When lockdown commenced at midnight on Thursday, 26 March, the sale of alcohol and tobacco products were deemed “non-essential.” While not much information was put forth as to why the ban was put in place, research by the World Health Organization (WHO) states that cigarettes are addictive and gravely reduces lung capacity. This is an important factor in the fight against Covid-19, as the disease attacks the respiratory system, causing severe lung damage, according to medical professionals.
Another reason for the ban is to limit the need for people to head out to the shops, says Minister of Trade and Industry, Ebrahim Patel.”On the items that people can buy, obviously we wanted to keep the list as short and simple as possible so that we can do a quick turn around at shops and ensure people spend the minimum amount of time there, and travel as infrequently to the shops as possible. Cigarettes are not a basic good.”
However, smokers and the tobacco industry were once again left disappointed when government officials announced a U-turn on lifting the ban as the country eased into level 4 of lockdown from 1st May.
Cabinet minister Nkosana Dlammini-Zuma, who is a medical doctor and also a key member of a special cabinet task force handling the crisis, clarified the reason for the backtrack with commentary about how rolled cigarettes are shared, and promote socialisation. "The way tobacco is shared does not allow for social distancing," said Dlamini-Zuma, adding, “it actually encourages the spread of the virus."
But while the ban was a measure to hinder the virus, it has actually given rise to another problem: Cigarette smuggling.
Sinenhlanhla Mnguni, chairperson of Fair Trade Independent Tobacco Association (FITA) said South Africa has always had a smuggling problem. “ However, during the lockdown, it has grown in magnitude. People are still smoking on the same level that they were before the lockdown,” he said.
The increase in illicit cigarette trade, which is being run by gangs and criminals, poses additional threats to society and brings danger into communities.
In fact, a study by researchers at the University of Cape Town has revealed some poignant statistics. Titled Lighting up the illicit market, the paper shows the ban has had the following effects:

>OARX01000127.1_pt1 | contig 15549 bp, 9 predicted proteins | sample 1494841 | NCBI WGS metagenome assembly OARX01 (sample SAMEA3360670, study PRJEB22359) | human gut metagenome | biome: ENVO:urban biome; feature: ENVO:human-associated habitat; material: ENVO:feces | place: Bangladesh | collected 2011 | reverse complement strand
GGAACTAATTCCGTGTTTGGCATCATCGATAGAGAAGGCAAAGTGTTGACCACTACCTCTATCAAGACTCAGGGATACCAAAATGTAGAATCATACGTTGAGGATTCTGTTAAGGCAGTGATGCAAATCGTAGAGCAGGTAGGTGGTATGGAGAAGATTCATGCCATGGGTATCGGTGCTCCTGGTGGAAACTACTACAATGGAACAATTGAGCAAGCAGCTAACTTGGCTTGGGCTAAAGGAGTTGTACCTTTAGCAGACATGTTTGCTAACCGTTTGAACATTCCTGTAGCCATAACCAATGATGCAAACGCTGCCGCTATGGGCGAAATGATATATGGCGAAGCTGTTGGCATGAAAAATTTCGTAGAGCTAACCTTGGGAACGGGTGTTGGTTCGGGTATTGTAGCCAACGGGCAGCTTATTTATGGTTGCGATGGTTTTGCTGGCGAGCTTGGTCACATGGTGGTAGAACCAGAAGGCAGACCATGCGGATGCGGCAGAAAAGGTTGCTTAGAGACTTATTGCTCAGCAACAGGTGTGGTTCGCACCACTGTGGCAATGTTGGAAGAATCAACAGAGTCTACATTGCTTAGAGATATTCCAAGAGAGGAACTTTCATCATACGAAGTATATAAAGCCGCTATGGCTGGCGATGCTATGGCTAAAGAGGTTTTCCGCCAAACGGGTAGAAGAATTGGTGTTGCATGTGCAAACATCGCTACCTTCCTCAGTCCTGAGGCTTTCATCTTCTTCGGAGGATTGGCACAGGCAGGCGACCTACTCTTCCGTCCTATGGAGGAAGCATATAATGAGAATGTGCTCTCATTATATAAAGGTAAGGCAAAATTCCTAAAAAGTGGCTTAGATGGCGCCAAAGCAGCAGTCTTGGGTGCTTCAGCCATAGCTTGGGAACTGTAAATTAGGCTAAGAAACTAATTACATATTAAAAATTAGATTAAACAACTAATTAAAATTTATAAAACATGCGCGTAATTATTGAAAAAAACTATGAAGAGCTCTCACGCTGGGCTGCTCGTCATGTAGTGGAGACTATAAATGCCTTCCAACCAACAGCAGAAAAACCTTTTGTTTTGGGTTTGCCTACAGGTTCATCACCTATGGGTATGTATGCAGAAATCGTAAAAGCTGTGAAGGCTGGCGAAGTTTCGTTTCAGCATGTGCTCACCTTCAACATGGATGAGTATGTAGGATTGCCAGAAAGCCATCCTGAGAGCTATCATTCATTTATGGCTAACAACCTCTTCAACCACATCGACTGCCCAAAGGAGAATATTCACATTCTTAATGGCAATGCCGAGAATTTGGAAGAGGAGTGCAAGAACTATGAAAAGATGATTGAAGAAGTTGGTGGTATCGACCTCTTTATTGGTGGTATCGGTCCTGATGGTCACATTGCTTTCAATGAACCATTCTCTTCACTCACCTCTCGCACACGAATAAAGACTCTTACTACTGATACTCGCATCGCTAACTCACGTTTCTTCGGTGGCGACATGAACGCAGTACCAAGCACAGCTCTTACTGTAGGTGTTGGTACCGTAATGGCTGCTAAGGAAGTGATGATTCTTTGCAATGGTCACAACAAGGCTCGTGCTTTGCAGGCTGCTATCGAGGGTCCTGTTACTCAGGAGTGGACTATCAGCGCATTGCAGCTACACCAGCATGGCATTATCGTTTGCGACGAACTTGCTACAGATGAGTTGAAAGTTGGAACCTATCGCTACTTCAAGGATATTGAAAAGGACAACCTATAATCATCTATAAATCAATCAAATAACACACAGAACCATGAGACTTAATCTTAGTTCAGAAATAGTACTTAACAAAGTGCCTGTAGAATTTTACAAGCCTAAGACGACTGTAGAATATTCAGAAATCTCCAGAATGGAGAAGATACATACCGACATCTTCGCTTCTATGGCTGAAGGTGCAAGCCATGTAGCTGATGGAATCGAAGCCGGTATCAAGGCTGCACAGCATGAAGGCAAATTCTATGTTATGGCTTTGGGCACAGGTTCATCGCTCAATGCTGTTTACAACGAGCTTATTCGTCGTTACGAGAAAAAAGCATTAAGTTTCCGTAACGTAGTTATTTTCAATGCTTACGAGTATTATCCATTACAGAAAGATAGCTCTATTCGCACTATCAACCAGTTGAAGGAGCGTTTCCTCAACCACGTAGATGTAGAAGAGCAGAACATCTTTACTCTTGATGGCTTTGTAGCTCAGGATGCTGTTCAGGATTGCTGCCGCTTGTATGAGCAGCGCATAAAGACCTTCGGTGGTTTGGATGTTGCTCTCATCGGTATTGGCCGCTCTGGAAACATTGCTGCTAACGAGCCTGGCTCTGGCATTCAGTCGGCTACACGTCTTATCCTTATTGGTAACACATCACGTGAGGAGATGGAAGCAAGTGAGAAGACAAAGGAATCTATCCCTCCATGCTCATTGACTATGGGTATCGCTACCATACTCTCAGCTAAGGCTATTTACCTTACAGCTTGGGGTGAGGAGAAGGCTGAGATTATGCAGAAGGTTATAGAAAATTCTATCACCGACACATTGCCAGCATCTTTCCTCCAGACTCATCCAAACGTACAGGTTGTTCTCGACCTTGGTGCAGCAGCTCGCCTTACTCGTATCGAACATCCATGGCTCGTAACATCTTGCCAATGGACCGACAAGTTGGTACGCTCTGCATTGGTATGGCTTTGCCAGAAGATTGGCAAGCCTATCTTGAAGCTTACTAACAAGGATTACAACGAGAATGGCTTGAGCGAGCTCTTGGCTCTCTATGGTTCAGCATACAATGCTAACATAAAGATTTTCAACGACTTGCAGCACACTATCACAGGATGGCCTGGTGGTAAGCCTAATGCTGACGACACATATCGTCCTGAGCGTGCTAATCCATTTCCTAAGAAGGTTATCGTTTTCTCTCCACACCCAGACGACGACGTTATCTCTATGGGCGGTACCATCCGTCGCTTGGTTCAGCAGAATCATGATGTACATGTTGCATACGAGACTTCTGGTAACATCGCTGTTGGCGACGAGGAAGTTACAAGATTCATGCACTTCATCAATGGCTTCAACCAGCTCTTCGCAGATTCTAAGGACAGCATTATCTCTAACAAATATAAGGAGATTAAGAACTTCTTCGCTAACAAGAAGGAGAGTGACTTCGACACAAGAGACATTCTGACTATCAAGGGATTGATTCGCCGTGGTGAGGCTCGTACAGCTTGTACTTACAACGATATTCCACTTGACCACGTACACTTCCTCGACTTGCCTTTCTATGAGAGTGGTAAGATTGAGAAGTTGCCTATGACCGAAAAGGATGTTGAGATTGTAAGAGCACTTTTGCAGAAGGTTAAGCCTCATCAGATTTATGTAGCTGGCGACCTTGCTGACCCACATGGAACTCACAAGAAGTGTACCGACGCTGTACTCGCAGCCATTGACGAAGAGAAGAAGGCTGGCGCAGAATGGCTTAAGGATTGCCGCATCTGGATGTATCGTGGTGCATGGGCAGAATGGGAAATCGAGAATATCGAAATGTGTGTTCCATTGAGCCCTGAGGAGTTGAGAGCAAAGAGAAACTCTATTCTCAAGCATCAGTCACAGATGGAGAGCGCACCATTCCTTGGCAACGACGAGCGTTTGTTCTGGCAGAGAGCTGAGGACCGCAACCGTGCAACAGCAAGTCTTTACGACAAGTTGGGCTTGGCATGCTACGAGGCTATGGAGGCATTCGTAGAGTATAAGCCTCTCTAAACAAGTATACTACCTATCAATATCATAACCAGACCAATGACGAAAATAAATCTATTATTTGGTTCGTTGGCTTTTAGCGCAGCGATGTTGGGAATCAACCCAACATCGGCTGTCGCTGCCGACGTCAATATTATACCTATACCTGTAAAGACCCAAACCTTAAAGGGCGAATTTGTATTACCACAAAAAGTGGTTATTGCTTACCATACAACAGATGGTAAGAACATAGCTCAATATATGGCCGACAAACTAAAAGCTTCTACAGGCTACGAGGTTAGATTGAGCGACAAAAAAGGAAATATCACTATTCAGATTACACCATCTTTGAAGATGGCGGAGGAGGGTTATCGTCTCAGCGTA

- Caused almost 50% of South African smokers to switch from multinational brands to local brands.
- Caused a hyperinflation of cigarettes prices in which prices skyrocketed by 4.4% per day.
- Has become a catalyst for a post lockdown price war, which will “ultimately lead to increased cigarette consumption in South Africa.”
- Created a boom in the informal retail sector, with two-thirds of smokers now buying cigarettes from informal traders such as spaza shops.
- Has made streets vendors a key source of cigarettes for 26% of smokers.
- Hindered the progress made by the South African Revenue service to weed out illegal cigarette traders, and has given illicit traders a platform to compete where they previously couldn’t.
- Created a thriving black market that emcompasses friends, family, WhatsApp groups and essential worker acquaintances.
Then, in a subsequent national address on Sunday 24 May, President Cyril Ramaphosa announced lockdown restrictions will be eased into Level 3 from first 1 June, opening up almost all sectors of the economy and lifting the ban on alcohol. However, much to the surprise of the public, the ban on tobacco products is still being enforced. He said the decision was linked to the health risks associated with smoking.
This has left the tobacco industry seething, with many companies now planning to take legal action.
Asanda Gcoyi, chief executive of the Vapour Products Association of South Africa (Vpasa), said: The association is extremely disappointed by the government’s ongoing refusal to allow the sale of tobacco products as it means the alternative of electronic vapour products will also still be banned. Additionally, no organisations within the nicotine industry were consulted in the drafting of the Level 3 regulations.
“In addition to the fiscus losing millions of rands in unpaid taxes, this decision has allowed the illegal trade of cigarettes and vape products to flourish, with law enforcement wasting precious resources on fining and arresting citizens who are normally law-abiding.
“The tobacco ban fails to take harm reduction into account. As the continuous illegal trade during Levels 5 and 4 of this lockdown have shown, many nicotine consumers are either unable or unwilling to kick the habit. Our view is that the government should allow online trade of vaping products. If implemented correctly, it will ensure people do not congregate unnecessarily and will prevent the creation and trade of home-made and black-market products.”
In addition, FITA has now launched a court bid to have cigarettes and tobacco products declared essential goods. The government had until 26 May to submit the reasons behind the decision.
"We have previously attempted to engage with government. There has been a clear reluctance to engage the industry, an industry which contributes billions to the economy," Mnguni said shortly after the announcement.
The government has yet to respond to any backlash or pressure to retract the ban. However, in light of mounting illegal trade and evidence to refute the health link between smoking and Covid-19, it is only a matter of time before they may need to rethink their decision.